European Culture Roots and Values

1 kwietnia, 2018 r.

Project title: “European Culture Roots and Values”

Program: Erasmus+ Youth

Duration: 2017 – 2019

Participating countries: Poland, Spain, Belgium, Luxembourg





According to the report „Antisemitism Worldwide 2014 General Analysis” done by the Tel Aviv University Kantor Center For the Study of Contemporary European Jewry, „The year 2014 has been one of the worst years in the last decade, 2004-2014. in fact, it was the second worst year after 2009.Troubling and even alarming reports kept coming in from many countries, especially from Western Europe and North America, monitoring hundreds and sometimes over a thousand antisemitic manifestations and incidents of various types per country. The tendencies that characterized this difficult year, in which violent, verbal and visual expressions of antisemitism abounded, continued in the beginning of 2015, with increasing murderous and other attacks”.

The statistics show that in 2014 there were 766 violent antisemitic acts in Europe with the highest rate in Western Europe (France, Germany, Belgium and UK). As the figures show, it is not a matter of just one country, but of all Europe as such incidents happen in different countries. This is the reason why we need to act on international and European level in order to be able to suggest solutions that might be applicable in all European countries.

In this sense, the project we are presenting, needs to be delivered within an international consortium to provide the widest possible spectrum of its realisation and target group.

The best way to fight inequity and any types of racism is through education. Our project not only talks about Jewish culture, but also about social problems that are common for all of us.


The project will deliver videos covering 3 important topics:

– racism and Holocaust

– social inclusion of disabled people

– the phenomenon of immigration.


Theme 1: Perspectives on the Holocaust

This course explores the ways in which the Holocaust continues to affect people nowadays (Jews and non Jews) and it explains what it means to live as a Jew today. The course will try to talk about the existence of evil and suffering basing on the tragic past event that Happend in Europe it’s origins and whys. It will challenge course participants to contemplate unversal values of human life and historcical events that led to such tragic event as Holocaust was.

(6 episodes)


Theme 2: Social Inclusion

Inclusion as a movement advocates for the opportunity for all people to fully participate in society. While there has been much progress on eliminating the historical marginalization of people with disabilities, people with disabilities still experience many types of barriers, physical and architectural as well as attitudinal and cultural, to their full participation as equal and valued members of our communities. This course draws on a variety of sources—including classic Jewish teachings from the Torah, the Talmud and Midrash, and Jewish thinkers and mystics through the ages as well as social science research, legal theory, and accounts from people with disabilities—to explore the limits of our own perception, the inherent dignity of humanity, social responsibility, and the importance of ethical practice.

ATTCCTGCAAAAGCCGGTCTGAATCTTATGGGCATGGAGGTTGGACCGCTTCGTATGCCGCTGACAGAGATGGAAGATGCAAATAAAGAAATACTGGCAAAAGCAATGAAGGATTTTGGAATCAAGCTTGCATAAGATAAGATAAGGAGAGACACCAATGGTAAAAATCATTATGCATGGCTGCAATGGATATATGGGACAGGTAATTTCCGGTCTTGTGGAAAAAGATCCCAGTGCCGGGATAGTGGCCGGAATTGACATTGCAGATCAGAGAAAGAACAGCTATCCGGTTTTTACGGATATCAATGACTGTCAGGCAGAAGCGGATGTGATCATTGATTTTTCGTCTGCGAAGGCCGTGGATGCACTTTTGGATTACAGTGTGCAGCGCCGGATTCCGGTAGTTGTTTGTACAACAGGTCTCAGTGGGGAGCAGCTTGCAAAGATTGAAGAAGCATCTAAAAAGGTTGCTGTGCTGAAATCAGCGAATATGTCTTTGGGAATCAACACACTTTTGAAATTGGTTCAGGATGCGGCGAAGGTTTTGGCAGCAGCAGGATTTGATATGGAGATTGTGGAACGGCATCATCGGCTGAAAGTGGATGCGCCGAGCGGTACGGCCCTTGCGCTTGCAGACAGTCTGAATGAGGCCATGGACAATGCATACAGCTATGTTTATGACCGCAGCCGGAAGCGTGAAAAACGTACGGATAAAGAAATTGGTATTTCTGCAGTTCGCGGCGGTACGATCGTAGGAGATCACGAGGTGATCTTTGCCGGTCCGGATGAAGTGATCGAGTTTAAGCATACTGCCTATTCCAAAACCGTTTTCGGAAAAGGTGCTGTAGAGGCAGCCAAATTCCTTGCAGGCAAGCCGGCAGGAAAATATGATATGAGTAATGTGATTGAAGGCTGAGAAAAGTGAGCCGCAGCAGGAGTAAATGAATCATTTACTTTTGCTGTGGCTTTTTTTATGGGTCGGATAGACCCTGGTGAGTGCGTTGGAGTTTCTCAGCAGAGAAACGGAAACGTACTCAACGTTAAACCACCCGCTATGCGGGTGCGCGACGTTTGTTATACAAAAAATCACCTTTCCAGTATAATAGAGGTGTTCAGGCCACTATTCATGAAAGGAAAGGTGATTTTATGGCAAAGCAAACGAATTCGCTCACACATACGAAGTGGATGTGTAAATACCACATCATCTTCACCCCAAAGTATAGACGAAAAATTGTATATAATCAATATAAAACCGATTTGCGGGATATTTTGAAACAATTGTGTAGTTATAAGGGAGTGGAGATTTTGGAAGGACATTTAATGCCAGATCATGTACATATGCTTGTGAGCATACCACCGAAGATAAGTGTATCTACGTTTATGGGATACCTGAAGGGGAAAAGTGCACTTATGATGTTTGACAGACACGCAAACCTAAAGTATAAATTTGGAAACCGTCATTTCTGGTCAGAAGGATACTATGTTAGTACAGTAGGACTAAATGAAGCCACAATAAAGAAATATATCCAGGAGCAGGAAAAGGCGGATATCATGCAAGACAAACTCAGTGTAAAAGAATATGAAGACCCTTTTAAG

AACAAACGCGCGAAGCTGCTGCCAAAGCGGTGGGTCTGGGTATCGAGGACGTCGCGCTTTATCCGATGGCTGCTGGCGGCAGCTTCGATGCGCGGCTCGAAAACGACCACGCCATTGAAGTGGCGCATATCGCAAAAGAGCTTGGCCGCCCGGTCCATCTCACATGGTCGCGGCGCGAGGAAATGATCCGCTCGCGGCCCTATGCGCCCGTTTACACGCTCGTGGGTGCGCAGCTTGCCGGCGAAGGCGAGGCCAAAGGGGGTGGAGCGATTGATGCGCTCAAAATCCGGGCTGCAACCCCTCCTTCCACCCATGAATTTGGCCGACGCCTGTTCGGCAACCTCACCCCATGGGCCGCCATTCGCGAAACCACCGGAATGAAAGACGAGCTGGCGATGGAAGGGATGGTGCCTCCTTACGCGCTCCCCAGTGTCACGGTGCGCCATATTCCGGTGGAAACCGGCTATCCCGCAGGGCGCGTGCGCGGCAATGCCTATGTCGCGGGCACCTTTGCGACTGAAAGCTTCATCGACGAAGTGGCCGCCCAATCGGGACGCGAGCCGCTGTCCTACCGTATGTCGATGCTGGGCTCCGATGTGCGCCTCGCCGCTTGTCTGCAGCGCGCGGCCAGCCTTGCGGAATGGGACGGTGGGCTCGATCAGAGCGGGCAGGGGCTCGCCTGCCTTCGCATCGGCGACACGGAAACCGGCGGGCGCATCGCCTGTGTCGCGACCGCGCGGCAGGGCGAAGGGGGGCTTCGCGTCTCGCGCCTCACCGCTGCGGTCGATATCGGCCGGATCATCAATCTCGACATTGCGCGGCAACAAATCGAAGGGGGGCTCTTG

(4 episodes)


Theme 3: The Immigration Debate

In today’s society, immigration and the status of refugees are political hot-button issues. On the one hand, as a society we must be compassionate and always seek to help others in need, especially those who are most unfortunate of all: victims of oppressive and brutal regimes, religious discrimination or even ethnic cleansing. How, however, do we balance our kindness and hospitality with national security concerns? The Torah offers illuminating insights on this topic.

(1 episode).

The above mentioned subjects were selected on purpose to talk about problems that have no nation, but they are common to us as these kind of social problems can be encountered everywhere.

On the other hand the vidoes are very special as the above-mentioned social problems are tackled from a perspective of Jewish culture and values.

The second deliverable of our project will be an innovative working methodology  conceived and designed together with young people. By the working methodology, we mean a plan and guidelines how to use the above-mentioned videos as a starting point in youth non formal education. The methodology  will consist of various methods (such as drama, NVC etc.) to show to young people different opinions and points of view and teach them to think independently and understand well the above-mentioned problems that our videos will touch. The videos will be prepared by the experts in the fields, but the plan and the guidelines of the working methodology will be worked out by both youth educators and young people from partner countries.

Furthermore the project is a continuation of the European battle for tolerance, equity and anti-semitism.  We could mention here the most recent events such as the International Parliamentary Conference on Combating Antisemitism at the Bundestag in Berlin organised by the  Coalition for Combatting Antisemitism.